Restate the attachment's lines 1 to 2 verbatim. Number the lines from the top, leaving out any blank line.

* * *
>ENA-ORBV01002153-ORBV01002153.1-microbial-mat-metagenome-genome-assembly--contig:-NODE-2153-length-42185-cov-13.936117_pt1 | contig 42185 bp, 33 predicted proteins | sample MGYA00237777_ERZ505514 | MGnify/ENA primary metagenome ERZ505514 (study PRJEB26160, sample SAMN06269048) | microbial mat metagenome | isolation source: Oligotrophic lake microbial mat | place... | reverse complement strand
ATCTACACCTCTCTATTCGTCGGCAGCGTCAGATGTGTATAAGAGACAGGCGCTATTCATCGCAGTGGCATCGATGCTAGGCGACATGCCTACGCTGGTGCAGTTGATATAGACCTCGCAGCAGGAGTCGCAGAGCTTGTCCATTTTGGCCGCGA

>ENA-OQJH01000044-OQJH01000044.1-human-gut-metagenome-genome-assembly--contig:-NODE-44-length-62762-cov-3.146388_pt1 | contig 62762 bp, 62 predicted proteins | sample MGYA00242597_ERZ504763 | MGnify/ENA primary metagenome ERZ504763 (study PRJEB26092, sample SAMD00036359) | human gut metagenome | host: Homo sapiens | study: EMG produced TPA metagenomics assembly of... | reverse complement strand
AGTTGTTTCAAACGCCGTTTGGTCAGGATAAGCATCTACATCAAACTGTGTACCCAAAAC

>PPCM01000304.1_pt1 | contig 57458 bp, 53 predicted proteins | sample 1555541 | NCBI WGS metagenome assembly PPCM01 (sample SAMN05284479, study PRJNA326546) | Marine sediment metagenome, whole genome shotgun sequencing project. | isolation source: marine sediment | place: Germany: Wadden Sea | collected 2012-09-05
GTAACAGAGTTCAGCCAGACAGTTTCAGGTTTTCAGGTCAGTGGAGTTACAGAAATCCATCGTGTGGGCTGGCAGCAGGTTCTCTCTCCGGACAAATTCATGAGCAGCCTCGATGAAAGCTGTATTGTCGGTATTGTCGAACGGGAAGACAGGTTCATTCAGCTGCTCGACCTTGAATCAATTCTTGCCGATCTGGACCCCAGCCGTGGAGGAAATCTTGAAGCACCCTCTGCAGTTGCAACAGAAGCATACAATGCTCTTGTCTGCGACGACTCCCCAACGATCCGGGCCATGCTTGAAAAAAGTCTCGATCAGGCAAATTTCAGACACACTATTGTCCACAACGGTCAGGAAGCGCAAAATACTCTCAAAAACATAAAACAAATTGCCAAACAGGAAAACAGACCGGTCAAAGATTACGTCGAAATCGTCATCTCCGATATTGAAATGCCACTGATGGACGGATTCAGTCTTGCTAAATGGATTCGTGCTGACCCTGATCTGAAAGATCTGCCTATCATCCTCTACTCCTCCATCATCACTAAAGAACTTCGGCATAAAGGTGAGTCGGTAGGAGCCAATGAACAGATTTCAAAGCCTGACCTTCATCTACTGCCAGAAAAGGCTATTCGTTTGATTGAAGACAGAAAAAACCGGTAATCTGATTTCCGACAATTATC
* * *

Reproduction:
>ENA-ORBV01002153-ORBV01002153.1-microbial-mat-metagenome-genome-assembly--contig:-NODE-2153-length-42185-cov-13.936117_pt1 | contig 42185 bp, 33 predicted proteins | sample MGYA00237777_ERZ505514 | MGnify/ENA primary metagenome ERZ505514 (study PRJEB26160, sample SAMN06269048) | microbial mat metagenome | isolation source: Oligotrophic lake microbial mat | place... | reverse complement strand
ATCTACACCTCTCTATTCGTCGGCAGCGTCAGATGTGTATAAGAGACAGGCGCTATTCATCGCAGTGGCATCGATGCTAGGCGACATGCCTACGCTGGTGCAGTTGATATAGACCTCGCAGCAGGAGTCGCAGAGCTTGTCCATTTTGGCCGCGA